Barbecue sauces are not only regional but personal. I find that each region’s sauce has a unique flavor and style is enjoyable. The personality of the sauce reflects the individual that made the sauce. In my attempt to understand the Kansas City sauce, I selected twelve recipes from online and broke them down to find what the base is and what unique ingredients people use. I discovered there was much variety in ingredients as there was in the base. Some of the recipes may not even be considered KC style even though they are labeled as such.

My first surprise was the variety of ingredients between the twelve as there were 42 different ingredients used between the 12 recipes. Some of the ingredients were surprising to me as butter, vegetable oil, mace, allspice, and especially steak sauce was used. One recipe had bourbon. Of the twelve recipes, two did not have ketchup while one used water. The most common ingredient was black pepper. Molasses had a heavy showing with it being found in 8 of the recipes. The top five ingredients (7 as the last 3 were in 8 of the recipes) are black pepper, ketchup, chili powder, brown sugar, molasses, and salt. The next 3 ingredients were apple cider vinegar, garlic powder, and liquid smoke.

One interesting note is the ketchup versus the tomatoes ingredient. In two of the 3 recipes, the tomatoes replaced the ketchup while the third had equal amounts of each at two cups. Also, the mace, allspice, and curry powder were found in one recipe only. As for the ingredient list, these ranged from eleven items to eight items. If it really matters, the mean and median are 13.5 items with 11 and 14 being the mode with 3 recipes each. That is enough statistics for now.

What I found within these main ingredients was the personality of the designer of the sauce where a specific type of ingredient was required. There were dark molasses and “unsulfured” molasses. The brown sugar had special meaning as did the chili powder. The black pepper was both coarse and fine. Even with the lesser ingredients, the type of hot sauce, paprika, and red pepper were specified. When you are adding a teaspoon or less of an ingredient, do you actually notice that the ingredient is something special?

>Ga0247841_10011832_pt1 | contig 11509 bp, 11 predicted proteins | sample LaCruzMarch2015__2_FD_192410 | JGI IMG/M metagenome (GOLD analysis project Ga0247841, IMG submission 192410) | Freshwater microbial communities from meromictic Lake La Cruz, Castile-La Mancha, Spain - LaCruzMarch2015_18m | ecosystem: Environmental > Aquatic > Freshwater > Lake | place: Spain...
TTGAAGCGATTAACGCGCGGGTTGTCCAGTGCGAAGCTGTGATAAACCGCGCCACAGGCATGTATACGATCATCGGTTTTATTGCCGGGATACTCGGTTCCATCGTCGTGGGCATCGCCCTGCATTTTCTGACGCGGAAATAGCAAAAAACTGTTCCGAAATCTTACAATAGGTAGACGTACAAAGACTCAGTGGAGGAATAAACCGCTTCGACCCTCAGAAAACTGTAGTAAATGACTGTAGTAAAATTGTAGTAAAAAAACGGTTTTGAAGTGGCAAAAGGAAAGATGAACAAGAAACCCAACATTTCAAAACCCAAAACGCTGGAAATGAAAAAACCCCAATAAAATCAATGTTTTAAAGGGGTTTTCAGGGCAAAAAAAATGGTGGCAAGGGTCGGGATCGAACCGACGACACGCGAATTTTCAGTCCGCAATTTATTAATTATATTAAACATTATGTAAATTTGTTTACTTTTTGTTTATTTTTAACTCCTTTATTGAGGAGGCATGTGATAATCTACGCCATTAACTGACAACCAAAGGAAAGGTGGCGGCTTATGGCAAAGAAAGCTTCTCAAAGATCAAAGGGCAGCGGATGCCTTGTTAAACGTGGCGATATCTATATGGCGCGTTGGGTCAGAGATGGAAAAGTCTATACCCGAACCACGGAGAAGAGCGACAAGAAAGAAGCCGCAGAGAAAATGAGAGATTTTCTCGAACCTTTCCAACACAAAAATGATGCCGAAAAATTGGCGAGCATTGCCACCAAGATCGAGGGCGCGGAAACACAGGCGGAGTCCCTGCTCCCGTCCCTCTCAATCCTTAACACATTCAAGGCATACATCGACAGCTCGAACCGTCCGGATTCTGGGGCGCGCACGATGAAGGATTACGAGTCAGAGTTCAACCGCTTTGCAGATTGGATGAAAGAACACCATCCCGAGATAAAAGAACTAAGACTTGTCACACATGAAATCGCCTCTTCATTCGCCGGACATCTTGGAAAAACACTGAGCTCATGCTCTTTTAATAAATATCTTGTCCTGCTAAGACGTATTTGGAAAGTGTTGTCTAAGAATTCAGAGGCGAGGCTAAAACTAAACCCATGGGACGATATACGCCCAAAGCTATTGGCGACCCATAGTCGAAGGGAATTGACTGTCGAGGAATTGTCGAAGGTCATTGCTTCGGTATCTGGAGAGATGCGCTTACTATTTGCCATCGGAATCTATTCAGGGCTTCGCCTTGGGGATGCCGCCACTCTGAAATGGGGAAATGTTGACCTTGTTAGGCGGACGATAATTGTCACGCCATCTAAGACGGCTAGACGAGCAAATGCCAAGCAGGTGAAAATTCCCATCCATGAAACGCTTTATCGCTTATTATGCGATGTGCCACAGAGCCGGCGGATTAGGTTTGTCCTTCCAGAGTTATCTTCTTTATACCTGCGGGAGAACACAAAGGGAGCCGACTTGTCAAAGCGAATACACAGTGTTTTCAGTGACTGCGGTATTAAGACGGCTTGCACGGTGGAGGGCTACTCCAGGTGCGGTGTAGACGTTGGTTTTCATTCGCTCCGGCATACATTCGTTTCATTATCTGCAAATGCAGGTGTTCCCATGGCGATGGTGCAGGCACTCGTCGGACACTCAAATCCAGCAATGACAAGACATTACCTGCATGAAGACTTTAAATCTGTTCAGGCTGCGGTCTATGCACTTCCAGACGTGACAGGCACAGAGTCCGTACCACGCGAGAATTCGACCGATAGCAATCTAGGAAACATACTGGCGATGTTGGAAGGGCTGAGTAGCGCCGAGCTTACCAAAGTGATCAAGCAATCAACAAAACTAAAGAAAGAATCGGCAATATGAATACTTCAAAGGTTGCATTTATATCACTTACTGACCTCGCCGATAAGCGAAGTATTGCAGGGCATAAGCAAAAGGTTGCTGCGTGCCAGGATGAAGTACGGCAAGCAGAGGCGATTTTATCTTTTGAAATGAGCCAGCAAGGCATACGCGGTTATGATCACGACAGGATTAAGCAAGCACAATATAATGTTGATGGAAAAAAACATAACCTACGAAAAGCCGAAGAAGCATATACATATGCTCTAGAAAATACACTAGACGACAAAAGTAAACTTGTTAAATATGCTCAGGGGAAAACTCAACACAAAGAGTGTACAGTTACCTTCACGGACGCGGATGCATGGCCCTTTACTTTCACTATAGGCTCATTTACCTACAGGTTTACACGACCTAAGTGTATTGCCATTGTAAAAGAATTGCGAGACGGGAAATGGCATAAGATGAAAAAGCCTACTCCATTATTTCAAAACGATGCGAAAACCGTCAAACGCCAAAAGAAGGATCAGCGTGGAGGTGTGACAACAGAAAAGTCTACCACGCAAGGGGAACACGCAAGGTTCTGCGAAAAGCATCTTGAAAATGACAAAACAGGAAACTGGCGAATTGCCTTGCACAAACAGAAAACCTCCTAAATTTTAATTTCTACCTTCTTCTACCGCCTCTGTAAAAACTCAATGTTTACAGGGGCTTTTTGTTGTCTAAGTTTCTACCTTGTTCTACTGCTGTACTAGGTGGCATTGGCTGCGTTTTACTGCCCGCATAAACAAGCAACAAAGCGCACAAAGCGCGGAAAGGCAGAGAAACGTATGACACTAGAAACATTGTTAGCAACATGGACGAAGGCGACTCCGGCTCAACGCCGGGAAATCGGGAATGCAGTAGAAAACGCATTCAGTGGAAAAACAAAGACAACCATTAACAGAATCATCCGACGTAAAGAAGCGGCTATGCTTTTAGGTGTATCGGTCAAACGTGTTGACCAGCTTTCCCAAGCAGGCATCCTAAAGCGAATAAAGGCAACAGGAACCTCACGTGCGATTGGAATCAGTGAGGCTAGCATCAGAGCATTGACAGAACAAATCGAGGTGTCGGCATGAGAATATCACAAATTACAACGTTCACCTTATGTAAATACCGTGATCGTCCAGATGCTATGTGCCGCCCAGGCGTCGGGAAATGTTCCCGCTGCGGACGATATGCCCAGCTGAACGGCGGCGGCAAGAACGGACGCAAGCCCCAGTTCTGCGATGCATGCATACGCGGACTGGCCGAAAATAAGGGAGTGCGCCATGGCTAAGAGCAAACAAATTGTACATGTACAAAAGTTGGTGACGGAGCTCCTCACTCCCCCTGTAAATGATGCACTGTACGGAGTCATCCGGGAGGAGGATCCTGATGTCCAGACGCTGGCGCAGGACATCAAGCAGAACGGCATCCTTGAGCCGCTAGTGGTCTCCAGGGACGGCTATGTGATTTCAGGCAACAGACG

I did break down the vinegar into apple cider, white, and red wine vinegar. Even the tomatoes from paste to the sauce to crushed tomatoes were broken down as these are enough of a difference to make it necessary. A few recipes used garlic and onion while the bulk of the recipes used the powder form with one recipe requiring onion salt.

There is definitely a primary ingredient list for the Kansas City style sauce and I would say that the top 12 ingredients are part of this style. These are black pepper, ketchup, chili powder, brown sugar, dark molasses, salt, apple cider vinegar, garlic powder, and liquid smoke. Onion powder, paprika, and ground red pepper were in 6 of the recipes, but it is not conclusive enough to say they are mainstays. I do believe if I search for more recipes these three will be primary ingredients, too.

Going forward, I may look into a few more recipes, but for now, I will develop my own recipe based off of the primary ingredients. I will tweak it some with minor ingredients to determine if they have an effect and if so, improve my sauce. As for the amount, most of the recipes were about the same with one that made about three quarts of the sauce. This is where I will use the other recipes to correct the amount of any “special” item found in the larger recipe. The biggest issue I have going forward is finding the time to do this. My best chance is in late July or early August. As I have brisket in line for cooking during that time frame, I may make a few test batches and if none work, the brisket will have Sweet Baby Ray’s to dip if anyone should choose to do so. I actually like my brisket with only the dry rub.